This paper entitled “Nature of Logic and Perception” intends to carry out the following:
First of all, to reintroduce the following psychological concepts or terminologies by explaining the nature of logic as it relates to critical thinking and how I personally understood it.
Second is to outline my own perceptual process.
Third is to describe the types of perceptual blocks that influence my views.
The fourth is to explain the critical thinking process and how it is altered by perception.
Last but not least is to: recognize an instance in my life where my perception of the reality situation was far from the actual reality; to tell what I believe is actually occurring; to state what is really happening; to indicate the difference of the two; the occurrences after; the things I have learned; and finally how the process of my critical thinking changed.
Perceptual Process Defined
“Perceptual Process” is technically defined as “the order of steps that commence with the surroundings or atmosphere and directs to our perception of a stimulus and an action as a reaction to the stimulus” (The.., n.d.).
Perceptual Blocks Defined
“Perceptual Blocks”, however, include the following: 1) difficulty in isolating the problem; 2) inclination or possibility to draw up the boundaries of the dilemma too closely; 3) failure to see the predicament from an assortment of perspectives; 4) seeing or bearing in mind what you look forward to to see (stereotyping); 5) saturation; and last but not least 6) failure to make the most of all sensory contributions (Perceptual.., n.d.).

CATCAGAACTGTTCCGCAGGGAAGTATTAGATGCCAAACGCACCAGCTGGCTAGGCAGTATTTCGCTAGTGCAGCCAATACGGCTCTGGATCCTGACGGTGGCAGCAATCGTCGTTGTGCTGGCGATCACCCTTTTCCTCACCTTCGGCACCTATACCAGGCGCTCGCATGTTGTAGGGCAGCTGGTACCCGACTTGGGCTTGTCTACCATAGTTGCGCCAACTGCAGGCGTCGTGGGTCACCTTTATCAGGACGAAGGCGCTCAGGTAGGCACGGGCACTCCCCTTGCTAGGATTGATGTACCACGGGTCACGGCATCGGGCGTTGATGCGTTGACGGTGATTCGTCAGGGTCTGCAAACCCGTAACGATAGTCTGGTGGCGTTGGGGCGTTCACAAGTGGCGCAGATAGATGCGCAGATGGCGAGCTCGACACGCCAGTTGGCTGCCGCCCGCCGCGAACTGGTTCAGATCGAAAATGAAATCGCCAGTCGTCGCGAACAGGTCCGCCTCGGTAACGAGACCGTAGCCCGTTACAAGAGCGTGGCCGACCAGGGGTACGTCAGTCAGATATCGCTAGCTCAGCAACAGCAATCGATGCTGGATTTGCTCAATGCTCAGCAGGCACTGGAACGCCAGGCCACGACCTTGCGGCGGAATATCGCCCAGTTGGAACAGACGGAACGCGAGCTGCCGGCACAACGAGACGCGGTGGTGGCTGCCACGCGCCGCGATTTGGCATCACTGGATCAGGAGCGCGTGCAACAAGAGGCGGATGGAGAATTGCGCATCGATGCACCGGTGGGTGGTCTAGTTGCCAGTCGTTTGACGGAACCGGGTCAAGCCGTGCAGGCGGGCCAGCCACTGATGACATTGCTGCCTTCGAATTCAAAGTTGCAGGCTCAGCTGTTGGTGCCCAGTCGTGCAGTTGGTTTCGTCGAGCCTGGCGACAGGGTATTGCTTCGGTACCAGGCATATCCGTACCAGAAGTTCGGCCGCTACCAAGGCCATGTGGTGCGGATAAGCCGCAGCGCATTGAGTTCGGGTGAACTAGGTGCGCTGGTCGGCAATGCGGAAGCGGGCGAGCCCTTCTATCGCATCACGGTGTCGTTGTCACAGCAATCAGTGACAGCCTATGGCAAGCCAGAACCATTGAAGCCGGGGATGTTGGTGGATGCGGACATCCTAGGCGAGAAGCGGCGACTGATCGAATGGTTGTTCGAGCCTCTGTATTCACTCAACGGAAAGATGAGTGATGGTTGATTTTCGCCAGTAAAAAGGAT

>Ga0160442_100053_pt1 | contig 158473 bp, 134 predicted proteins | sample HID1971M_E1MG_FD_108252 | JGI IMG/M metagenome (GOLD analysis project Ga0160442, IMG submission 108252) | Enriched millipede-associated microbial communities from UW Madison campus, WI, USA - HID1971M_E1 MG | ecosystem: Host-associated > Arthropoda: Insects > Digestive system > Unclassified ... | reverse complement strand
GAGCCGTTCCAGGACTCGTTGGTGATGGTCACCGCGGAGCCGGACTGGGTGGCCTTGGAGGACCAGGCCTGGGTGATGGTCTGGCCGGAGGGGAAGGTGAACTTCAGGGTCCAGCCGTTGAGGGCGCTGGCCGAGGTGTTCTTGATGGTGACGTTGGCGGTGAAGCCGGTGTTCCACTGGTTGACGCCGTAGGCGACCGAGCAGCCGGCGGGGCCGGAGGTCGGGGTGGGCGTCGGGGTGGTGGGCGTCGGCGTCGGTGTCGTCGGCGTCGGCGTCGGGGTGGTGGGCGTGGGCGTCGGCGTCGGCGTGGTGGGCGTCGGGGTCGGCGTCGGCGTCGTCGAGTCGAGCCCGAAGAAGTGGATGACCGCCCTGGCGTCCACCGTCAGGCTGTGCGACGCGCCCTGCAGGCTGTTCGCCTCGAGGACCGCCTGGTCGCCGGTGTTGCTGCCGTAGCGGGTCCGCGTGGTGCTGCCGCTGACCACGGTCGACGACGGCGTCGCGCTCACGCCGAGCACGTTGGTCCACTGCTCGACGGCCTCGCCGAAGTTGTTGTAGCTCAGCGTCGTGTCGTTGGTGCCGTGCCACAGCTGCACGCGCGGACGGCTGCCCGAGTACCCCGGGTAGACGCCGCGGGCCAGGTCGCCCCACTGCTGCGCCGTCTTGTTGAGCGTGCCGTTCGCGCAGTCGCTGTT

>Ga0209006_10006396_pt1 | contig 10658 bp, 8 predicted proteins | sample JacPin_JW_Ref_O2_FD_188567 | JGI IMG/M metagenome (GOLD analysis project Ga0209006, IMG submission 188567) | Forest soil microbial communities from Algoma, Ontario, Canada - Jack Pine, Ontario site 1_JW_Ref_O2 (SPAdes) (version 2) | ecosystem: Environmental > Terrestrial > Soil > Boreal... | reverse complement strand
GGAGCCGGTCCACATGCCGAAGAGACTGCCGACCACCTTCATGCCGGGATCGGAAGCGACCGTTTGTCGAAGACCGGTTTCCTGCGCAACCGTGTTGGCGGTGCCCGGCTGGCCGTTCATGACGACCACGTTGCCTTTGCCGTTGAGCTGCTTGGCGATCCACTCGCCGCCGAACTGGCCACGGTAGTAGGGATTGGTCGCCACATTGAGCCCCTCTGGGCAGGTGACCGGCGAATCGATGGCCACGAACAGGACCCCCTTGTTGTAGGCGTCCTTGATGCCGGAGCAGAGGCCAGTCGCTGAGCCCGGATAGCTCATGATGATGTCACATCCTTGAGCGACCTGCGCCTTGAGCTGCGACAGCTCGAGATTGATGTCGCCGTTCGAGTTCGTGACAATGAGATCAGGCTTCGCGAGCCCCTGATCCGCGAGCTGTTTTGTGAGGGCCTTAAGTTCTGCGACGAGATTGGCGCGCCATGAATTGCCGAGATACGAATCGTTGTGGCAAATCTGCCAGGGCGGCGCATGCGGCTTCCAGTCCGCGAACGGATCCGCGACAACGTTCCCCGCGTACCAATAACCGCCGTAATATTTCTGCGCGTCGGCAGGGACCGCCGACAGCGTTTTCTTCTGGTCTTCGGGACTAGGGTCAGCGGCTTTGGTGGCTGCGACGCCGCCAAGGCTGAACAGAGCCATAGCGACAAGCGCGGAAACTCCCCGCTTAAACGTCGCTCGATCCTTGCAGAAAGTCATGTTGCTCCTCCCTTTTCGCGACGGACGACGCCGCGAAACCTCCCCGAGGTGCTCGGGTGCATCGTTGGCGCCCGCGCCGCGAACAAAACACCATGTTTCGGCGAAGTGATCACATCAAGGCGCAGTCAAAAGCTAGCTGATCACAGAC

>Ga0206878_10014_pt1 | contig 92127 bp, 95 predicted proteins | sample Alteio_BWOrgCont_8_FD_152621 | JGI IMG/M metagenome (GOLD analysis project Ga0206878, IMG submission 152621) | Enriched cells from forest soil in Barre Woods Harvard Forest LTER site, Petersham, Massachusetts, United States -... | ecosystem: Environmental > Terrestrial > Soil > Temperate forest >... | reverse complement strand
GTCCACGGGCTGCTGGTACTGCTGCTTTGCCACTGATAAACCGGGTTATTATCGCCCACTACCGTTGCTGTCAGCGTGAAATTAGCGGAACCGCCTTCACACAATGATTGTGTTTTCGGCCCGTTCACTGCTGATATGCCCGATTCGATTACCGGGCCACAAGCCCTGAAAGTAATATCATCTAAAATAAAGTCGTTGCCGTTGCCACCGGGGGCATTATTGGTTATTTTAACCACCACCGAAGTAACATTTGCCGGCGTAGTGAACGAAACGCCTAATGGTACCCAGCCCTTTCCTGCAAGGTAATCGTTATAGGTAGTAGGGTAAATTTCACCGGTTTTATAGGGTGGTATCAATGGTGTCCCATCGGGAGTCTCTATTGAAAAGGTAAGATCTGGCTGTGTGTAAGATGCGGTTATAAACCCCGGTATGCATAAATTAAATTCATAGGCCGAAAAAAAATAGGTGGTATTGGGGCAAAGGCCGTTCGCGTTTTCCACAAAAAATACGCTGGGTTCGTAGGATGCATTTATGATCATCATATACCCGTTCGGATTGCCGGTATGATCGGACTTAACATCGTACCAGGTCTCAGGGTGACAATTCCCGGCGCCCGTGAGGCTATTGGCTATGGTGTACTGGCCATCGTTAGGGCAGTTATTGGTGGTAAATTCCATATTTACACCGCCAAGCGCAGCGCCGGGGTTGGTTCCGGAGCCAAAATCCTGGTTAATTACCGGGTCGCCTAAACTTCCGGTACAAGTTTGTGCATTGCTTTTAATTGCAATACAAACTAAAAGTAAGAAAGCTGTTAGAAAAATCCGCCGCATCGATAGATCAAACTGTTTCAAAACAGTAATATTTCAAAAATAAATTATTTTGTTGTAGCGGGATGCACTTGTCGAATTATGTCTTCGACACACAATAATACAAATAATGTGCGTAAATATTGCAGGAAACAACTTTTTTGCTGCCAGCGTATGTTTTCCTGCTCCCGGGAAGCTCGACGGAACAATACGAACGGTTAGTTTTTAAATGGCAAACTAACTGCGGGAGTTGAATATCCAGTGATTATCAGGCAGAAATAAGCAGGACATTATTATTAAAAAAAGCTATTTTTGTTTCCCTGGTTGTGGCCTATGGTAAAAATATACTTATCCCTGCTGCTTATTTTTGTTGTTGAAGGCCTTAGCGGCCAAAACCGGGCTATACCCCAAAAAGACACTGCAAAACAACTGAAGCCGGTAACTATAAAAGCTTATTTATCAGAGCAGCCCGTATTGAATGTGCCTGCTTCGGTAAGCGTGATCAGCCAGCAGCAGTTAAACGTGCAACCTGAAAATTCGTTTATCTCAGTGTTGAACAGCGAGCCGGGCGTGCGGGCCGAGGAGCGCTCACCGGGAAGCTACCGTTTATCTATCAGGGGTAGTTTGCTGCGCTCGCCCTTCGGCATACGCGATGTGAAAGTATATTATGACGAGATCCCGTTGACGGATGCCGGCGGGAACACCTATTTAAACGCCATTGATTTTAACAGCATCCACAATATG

Critical Thinking Defined
Last but not least, “Critical Thinking” is defined as “the mental procedure of analyzing, scrutinizing, or evaluating statements or propositions that people have offered as true” (Wikipedia, 2007). It also entails “reflecting on the denotation of assertions, exploration of reasoning, as well as, developing judgments based on the truth” (Wikipedia, 2007).
Instance in My Life Where My Perception of the Reality Situation was Far From the Actual Reality